High Street ken

98/POSTCODE FROM THE EDGE

Given the inverted epithet bestowed upon it by London Underground, it's hardly surprising that High Street Kensington has become known for its function rather than its form. To carrier bag-wielding pragmatists, it will always be High Street Ken, a thinned-down Oxford Street where it's still possible to make one's way between shops using the pavement rather than the bus lane. But to purists and historians (such as the editors of the London Encyclopedia, who know a thing or two about such matters), it's Kensington High Street, the emphasis resting resolutely on the old town rather than the modern thoroughfare. And a community it remains, a living, breathing place with peace to be had in churchyards, residential squares and an extraordinary garden in one place you wouldn't think of looking - on top of British Home Stores and M&S.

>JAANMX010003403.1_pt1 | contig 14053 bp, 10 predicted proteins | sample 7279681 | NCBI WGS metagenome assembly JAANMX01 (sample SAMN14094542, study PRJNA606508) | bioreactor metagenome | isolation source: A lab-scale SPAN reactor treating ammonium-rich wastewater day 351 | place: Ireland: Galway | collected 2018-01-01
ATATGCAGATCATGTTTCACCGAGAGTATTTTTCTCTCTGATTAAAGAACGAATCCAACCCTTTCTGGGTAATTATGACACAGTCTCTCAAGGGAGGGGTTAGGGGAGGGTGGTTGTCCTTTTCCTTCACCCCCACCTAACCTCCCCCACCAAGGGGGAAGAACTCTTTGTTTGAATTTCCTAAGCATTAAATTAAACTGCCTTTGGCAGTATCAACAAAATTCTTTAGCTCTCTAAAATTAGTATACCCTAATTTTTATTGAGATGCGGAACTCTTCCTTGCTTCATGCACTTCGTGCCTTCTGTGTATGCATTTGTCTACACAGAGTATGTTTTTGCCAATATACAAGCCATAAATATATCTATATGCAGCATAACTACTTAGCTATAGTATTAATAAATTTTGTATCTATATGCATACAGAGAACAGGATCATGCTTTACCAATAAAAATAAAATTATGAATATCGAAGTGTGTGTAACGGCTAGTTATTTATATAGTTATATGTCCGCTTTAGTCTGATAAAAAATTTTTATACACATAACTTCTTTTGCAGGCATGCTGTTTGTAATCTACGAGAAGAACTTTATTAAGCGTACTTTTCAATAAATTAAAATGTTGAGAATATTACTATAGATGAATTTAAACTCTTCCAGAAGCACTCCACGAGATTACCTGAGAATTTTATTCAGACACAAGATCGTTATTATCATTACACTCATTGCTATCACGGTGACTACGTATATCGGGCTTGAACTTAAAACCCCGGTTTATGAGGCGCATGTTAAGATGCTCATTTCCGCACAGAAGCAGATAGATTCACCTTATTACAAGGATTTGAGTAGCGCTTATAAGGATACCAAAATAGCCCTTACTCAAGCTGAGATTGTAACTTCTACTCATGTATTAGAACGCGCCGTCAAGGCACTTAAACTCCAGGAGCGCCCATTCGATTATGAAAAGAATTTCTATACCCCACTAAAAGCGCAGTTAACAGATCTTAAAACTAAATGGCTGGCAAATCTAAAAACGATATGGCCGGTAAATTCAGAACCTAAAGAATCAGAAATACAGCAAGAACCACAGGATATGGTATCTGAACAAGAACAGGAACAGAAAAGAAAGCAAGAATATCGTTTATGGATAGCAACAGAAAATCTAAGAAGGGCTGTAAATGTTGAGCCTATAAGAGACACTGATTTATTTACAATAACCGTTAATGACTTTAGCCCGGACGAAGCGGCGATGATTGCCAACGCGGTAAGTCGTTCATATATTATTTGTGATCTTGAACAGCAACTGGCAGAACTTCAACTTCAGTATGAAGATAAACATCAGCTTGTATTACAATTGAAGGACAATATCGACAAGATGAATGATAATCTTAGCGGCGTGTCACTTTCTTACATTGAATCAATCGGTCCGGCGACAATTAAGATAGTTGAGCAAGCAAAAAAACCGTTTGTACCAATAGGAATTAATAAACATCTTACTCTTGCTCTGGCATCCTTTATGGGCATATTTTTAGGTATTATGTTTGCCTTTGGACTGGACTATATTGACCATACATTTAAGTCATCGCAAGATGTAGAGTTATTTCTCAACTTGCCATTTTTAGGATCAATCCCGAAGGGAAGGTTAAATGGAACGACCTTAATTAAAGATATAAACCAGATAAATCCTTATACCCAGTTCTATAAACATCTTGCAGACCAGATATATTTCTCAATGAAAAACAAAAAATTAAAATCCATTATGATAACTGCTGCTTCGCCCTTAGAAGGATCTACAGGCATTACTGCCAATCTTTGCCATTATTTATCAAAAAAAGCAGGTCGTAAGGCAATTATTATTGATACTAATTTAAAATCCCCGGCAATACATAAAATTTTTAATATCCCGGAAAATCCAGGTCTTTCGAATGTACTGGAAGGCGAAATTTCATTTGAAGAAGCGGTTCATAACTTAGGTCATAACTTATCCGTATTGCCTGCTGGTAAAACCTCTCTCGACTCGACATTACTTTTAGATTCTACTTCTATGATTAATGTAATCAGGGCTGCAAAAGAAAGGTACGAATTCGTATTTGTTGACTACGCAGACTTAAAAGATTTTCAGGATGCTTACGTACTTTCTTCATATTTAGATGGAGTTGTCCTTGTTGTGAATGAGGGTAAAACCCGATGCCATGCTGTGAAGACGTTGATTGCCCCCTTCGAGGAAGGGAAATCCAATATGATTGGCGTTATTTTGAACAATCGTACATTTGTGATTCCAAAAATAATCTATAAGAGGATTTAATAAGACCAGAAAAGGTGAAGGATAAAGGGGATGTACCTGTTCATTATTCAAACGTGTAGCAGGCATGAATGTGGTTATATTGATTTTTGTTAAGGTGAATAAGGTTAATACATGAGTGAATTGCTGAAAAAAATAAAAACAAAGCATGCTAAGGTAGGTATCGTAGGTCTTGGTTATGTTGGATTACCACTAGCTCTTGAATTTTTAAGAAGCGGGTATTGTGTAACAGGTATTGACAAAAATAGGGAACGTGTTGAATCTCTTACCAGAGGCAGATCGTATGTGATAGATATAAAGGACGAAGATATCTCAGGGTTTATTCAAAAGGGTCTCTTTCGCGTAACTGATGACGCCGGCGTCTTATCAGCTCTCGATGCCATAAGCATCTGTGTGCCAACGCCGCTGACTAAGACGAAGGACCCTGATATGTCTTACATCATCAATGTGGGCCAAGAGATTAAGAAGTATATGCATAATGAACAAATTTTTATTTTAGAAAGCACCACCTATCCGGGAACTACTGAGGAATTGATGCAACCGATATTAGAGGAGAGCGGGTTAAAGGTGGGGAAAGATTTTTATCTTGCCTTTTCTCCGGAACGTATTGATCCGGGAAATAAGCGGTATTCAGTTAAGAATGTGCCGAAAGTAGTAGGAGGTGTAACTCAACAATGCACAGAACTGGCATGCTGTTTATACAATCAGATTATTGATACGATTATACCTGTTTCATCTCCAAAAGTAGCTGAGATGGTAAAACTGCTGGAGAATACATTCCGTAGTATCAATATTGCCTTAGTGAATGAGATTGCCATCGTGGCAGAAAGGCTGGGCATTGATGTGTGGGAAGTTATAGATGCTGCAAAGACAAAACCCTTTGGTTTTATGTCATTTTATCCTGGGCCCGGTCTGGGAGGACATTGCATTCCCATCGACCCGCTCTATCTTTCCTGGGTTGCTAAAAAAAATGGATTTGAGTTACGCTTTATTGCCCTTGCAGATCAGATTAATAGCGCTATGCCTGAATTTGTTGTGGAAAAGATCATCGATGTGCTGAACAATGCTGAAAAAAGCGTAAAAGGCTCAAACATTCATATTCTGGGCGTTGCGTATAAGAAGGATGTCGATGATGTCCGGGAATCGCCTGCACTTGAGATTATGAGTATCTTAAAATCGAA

The one-and-a-half-acre roof garden was built in 1938 as a glorious appendage to Derry and Toms, then one of London's finest department stores. Although from street level it may beggar belief, the garden contains a stream, ducks and fully grown trees, whose leaves one can glimpse from the pavement below. A pair of male pink flamingos also live here, abandoned by their female companion which flew off a few years ago. The garden incorporates three distinct styles: a formal Spanish arrangement with a court of fountains; a red-brick Tudor layout; and an English garden. All this perches on a mere two and a half inches of soil - water comes from an artesian well 500ft below street level, while a fan-shaped system of drains prevents any leaks through the ceiling into the underwear department of M&S beneath. It is now owned by the Virgin group, who use it as a private club, but is open to the public when not in use, and entrance, via Derry Street, is free (0171-937 7994).